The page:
Archive: July 2012

The RANS S-7S was on our cover, piloted by Randy Schlitter himself.

A decade ago, we had the RANS S-7S on our cover. Although current editor in chief Marc Cook had moved out of la sedia grande at KITPLANES®—Mary Bernard was the editor then—he found time to pen the flight review of Randy Schlitter’s updated tandem two-seater.

Among the big changes were new ailerons that got rid of the dangling spades of the previous S-7 (used to reduce roll forces) to be replaced by new ball-bearing-carried ailerons with a “prominent bull nose” to help keep roll effort low. Cook reported on the flight, “With two of us aboard and half fuel, our estimated gross weight was just under 1200 pounds. The initial takeoff acceleration is quick, though certainly not startling. As soon as the throttle is full forward, you can lift the tail. At about the time you’re wondering if the pitch attitude is right, the S-7S is flying. Centerline tracking was very good, with moderate rudder effort required and little tendency to overcorrect or otherwise stymie the occasional taildragger pilot.” Elsewhere in the flight review, he noted that “the first impression when making large or rapid turns is that the airplane wants a fair bit of lead rudder to keep the ball in the center. It’s not an annoying trait as much as it is just something you must learn to live with. Schlitter later told me that he had installed fairly stiff rudder-return springs to help with yaw stability. Once this is understood, the S-7S flies wonderfully.” The new ailerons were a delight. The S-7S kit price was $22,500. With a Rotax 912S, RANS claimed a 96-knot cruise and 850 fpm best rate of climb. Takeoff and landing distances were listed as 325 feet and 340 feet, respectively.

Our review found the airplane an improvement over the earlier S-7. A flight test of Whirl Wind’s new prop revealed performance improvements over a Warp Drive. Did you know that as a subscriber you can download this whole issue at

Patrick Panzera provided a well-considered look at the installation issues often found in using an alternative engine. (Pat passed away this winter. An experienced and well-respected member of the alternative-engine family, Panzera had helped, in person and through his writings, countless builders wanting non-conventional powerplants.) “You are set on something new and different, and you’re willing to pioneer the installation. Good for you!” Panzera started the Unusual Attitude column this month. “Back in the May issue, when we covered alternative engines, I warned that it’s imperative to research the engine manufacturer. Far too many people have been stung and received nothing in return for their deposit except broken promises. But let’s assume we’re past that point, the manufacturer is trustworthy, we have accurate information on weight and power specifications, and the engine seems a good match for the airframe. Now let’s consider the mechanical issues of the physical installation.” Over two pages, Panzera covered all the installation highlights, from engine mounts to cooling.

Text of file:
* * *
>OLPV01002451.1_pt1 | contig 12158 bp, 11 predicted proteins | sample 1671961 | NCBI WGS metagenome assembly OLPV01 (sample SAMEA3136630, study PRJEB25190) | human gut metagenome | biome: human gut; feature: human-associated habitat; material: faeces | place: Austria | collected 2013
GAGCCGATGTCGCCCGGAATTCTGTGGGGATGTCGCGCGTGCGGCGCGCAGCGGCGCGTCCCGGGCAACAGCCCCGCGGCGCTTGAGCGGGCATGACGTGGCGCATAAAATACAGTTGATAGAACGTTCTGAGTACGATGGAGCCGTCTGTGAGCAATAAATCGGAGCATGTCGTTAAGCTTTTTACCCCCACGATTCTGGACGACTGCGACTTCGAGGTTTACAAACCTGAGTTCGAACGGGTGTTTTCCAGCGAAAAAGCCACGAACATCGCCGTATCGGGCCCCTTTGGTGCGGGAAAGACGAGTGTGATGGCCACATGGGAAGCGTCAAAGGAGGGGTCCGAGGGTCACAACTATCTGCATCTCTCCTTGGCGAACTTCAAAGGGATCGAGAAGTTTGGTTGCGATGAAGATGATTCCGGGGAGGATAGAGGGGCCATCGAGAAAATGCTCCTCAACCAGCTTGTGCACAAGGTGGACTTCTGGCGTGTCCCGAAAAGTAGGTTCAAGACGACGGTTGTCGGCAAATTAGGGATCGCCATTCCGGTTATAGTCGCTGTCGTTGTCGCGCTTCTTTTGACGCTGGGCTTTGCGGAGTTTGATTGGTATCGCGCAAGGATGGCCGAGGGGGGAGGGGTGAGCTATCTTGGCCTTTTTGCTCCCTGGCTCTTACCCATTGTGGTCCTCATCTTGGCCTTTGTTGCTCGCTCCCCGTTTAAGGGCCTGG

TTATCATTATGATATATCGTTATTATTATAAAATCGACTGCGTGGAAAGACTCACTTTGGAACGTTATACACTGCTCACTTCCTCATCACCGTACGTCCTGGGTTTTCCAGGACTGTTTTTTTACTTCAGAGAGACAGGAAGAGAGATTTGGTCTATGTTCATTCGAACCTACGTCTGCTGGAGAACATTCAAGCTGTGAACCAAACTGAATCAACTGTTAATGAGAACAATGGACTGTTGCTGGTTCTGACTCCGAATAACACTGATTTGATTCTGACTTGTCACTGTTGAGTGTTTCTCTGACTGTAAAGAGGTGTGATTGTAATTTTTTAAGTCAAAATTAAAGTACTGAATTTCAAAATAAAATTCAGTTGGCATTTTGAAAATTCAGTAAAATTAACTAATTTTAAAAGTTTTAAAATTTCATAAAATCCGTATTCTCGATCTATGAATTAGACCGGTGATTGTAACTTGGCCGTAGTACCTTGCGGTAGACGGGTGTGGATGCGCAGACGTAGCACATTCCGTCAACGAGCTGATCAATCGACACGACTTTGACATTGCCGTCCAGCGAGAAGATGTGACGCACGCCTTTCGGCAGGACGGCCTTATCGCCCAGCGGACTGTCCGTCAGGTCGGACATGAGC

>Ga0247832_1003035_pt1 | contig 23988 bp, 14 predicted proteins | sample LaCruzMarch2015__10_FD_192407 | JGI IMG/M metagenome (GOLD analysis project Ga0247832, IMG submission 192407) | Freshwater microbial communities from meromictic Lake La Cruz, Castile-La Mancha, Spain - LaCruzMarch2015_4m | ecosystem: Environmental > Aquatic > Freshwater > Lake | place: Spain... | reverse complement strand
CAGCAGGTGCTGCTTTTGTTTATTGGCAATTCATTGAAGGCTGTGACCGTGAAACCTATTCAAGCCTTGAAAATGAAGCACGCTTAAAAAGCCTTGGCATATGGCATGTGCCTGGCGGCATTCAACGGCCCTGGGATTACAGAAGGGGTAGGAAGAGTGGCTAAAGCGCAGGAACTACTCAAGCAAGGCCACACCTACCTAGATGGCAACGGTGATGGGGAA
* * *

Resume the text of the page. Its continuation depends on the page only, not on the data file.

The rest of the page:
In this July issue, we’d all just come back from Sun ’n Fun—yes, the issue-month-to-real-month offset was just as wacky then as it is now—and editor Mary Bernard noted a few new announcements at the show, including Garmin’s Pilot iPad app and Velocity’s V-Twin twin-engine pusher. Tom Wilson had a feature on the new Whirl Wind scimitar-style blade prop for the Rotax 912 and 914 engines. Testing on a RANS S-7 revealed a 10% increase in climb and an improvement in cruise speed of 8.1% to 10.3% compared to a three-blade Warp Drive prop. In case you’re wondering what a decade of EFIS development looks like, Dynon was still promoting its non-touch SkyView system and Garmin its pre-Touch G3X.


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